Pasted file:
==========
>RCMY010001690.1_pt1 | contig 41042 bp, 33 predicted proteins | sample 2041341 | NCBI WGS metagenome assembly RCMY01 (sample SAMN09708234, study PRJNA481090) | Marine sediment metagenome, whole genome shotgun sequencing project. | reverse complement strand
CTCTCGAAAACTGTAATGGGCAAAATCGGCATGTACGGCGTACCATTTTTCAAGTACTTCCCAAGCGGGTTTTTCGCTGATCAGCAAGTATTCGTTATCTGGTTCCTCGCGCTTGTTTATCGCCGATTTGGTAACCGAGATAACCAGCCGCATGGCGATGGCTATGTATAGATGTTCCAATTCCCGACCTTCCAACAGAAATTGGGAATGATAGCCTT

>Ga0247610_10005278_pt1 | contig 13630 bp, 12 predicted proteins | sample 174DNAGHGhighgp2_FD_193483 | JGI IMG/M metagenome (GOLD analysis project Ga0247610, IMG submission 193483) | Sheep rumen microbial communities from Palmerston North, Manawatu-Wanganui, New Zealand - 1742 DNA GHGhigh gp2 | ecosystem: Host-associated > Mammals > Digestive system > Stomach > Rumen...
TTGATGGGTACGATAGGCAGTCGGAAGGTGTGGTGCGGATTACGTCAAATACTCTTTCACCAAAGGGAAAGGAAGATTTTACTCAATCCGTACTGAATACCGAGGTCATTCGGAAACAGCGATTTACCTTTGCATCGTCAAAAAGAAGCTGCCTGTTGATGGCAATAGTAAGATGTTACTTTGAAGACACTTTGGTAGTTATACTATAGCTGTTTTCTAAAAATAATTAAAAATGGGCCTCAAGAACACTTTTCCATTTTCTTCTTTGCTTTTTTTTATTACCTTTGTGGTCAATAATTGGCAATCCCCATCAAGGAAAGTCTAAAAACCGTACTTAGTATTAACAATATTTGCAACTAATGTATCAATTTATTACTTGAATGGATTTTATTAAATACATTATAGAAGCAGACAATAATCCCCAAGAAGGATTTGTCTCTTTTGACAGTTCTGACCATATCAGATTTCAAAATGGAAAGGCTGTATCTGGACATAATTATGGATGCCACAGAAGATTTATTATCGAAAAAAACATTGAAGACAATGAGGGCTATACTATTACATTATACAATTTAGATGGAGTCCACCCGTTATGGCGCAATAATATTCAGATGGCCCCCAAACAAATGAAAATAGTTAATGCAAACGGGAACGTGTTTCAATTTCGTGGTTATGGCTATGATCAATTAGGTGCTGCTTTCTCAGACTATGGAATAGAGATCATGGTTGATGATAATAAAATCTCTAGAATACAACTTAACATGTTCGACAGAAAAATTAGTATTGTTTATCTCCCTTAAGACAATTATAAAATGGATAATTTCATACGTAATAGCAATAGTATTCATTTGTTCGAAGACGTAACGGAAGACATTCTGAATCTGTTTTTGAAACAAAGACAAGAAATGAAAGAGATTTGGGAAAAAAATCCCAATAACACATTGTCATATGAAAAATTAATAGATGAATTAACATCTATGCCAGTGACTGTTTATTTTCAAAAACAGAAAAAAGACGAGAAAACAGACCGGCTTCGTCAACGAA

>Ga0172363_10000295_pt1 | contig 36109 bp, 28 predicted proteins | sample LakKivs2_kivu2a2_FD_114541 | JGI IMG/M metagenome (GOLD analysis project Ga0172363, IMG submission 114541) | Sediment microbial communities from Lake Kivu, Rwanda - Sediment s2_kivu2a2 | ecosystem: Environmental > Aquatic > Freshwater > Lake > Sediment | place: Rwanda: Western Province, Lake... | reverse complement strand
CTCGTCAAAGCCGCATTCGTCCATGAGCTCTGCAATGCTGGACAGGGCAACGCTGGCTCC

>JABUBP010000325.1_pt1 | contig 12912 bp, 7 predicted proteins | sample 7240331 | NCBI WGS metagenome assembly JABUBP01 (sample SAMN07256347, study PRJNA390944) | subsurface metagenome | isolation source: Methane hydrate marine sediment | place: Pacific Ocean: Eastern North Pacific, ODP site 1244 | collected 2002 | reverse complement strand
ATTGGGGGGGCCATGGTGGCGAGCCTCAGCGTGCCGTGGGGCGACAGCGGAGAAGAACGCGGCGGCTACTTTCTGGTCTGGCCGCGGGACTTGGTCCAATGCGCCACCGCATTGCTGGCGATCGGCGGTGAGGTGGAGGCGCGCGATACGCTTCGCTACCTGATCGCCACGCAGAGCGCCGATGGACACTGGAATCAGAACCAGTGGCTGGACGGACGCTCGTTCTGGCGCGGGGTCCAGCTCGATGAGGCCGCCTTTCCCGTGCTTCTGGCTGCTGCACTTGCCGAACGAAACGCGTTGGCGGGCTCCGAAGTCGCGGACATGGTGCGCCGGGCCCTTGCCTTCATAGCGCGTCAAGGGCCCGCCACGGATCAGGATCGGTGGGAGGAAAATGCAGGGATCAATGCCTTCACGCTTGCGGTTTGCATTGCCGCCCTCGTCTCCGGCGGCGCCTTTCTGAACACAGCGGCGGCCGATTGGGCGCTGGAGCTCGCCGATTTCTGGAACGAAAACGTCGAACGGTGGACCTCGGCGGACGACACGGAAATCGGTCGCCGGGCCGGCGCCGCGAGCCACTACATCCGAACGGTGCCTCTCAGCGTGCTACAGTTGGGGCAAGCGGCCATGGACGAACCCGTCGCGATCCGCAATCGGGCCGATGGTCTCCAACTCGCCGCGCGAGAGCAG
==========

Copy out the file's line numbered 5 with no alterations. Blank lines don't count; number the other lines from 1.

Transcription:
>Ga0172363_10000295_pt1 | contig 36109 bp, 28 predicted proteins | sample LakKivs2_kivu2a2_FD_114541 | JGI IMG/M metagenome (GOLD analysis project Ga0172363, IMG submission 114541) | Sediment microbial communities from Lake Kivu, Rwanda - Sediment s2_kivu2a2 | ecosystem: Environmental > Aquatic > Freshwater > Lake > Sediment | place: Rwanda: Western Province, Lake... | reverse complement strand